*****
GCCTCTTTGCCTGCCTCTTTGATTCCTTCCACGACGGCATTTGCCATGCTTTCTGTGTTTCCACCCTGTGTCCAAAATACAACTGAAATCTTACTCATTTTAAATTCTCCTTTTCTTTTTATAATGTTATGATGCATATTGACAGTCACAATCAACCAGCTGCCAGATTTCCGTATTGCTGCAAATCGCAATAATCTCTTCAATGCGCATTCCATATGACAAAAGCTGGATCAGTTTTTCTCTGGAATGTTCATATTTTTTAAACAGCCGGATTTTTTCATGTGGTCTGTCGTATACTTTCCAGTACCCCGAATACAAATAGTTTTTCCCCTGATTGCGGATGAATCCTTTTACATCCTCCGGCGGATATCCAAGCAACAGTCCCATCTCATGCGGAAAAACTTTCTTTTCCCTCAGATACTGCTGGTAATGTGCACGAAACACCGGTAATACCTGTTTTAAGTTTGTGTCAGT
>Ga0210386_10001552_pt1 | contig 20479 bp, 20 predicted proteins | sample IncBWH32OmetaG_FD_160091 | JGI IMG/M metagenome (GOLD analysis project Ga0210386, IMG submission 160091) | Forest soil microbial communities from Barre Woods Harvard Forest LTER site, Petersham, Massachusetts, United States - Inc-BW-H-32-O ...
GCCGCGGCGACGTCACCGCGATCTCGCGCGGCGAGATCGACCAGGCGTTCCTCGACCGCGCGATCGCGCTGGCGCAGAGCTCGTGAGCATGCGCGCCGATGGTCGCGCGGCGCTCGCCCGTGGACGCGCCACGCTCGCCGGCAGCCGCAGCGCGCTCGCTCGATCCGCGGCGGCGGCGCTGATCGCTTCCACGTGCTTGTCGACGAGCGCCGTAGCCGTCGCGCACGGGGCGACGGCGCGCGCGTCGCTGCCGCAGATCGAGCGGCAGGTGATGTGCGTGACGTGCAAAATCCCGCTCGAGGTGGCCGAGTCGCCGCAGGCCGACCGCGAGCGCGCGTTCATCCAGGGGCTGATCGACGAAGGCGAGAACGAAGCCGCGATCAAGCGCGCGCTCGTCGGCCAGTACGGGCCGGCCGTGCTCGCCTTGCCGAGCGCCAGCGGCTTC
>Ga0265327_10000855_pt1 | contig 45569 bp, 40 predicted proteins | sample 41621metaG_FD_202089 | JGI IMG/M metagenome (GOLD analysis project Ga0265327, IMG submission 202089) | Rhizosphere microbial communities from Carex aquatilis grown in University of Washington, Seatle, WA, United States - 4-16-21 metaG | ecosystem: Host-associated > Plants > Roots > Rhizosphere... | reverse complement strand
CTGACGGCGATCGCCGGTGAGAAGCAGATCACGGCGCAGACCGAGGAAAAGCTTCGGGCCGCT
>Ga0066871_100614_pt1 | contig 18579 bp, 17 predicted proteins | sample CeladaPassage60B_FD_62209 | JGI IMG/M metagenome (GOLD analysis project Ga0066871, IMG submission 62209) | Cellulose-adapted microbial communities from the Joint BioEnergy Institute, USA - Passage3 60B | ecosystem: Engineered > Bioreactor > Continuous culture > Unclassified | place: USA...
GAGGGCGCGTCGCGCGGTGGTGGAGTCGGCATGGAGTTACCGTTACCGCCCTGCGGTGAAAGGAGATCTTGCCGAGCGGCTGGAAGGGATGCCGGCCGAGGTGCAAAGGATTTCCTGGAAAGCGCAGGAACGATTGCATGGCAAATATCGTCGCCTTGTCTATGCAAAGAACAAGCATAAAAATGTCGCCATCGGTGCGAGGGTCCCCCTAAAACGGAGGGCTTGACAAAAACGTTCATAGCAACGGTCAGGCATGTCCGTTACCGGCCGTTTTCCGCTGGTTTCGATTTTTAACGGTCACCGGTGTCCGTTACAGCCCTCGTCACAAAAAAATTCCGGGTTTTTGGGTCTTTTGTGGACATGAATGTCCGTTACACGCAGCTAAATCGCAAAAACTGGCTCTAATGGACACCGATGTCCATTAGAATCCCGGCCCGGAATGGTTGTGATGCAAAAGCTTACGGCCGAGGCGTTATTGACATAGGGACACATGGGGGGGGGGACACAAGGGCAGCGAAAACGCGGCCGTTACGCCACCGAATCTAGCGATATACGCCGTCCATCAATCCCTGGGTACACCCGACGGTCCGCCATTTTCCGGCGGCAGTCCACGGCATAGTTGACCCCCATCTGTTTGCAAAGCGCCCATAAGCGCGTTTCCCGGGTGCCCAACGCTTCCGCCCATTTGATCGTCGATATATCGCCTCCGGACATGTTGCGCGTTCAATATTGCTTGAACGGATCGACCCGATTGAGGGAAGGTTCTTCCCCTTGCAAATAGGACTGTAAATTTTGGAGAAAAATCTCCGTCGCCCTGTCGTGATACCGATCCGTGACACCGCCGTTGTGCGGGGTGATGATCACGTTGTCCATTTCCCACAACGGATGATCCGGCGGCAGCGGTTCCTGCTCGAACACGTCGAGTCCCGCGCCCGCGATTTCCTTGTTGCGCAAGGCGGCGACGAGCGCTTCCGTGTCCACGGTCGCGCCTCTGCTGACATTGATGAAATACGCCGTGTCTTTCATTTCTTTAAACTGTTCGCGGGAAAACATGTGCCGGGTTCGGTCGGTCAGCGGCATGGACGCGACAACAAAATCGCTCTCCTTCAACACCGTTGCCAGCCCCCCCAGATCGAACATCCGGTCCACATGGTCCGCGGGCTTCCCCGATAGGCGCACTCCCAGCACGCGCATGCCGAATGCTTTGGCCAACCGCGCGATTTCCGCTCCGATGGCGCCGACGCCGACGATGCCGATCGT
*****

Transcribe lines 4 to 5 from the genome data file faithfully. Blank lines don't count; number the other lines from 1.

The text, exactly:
>Ga0265327_10000855_pt1 | contig 45569 bp, 40 predicted proteins | sample 41621metaG_FD_202089 | JGI IMG/M metagenome (GOLD analysis project Ga0265327, IMG submission 202089) | Rhizosphere microbial communities from Carex aquatilis grown in University of Washington, Seatle, WA, United States - 4-16-21 metaG | ecosystem: Host-associated > Plants > Roots > Rhizosphere... | reverse complement strand
CTGACGGCGATCGCCGGTGAGAAGCAGATCACGGCGCAGACCGAGGAAAAGCTTCGGGCCGCT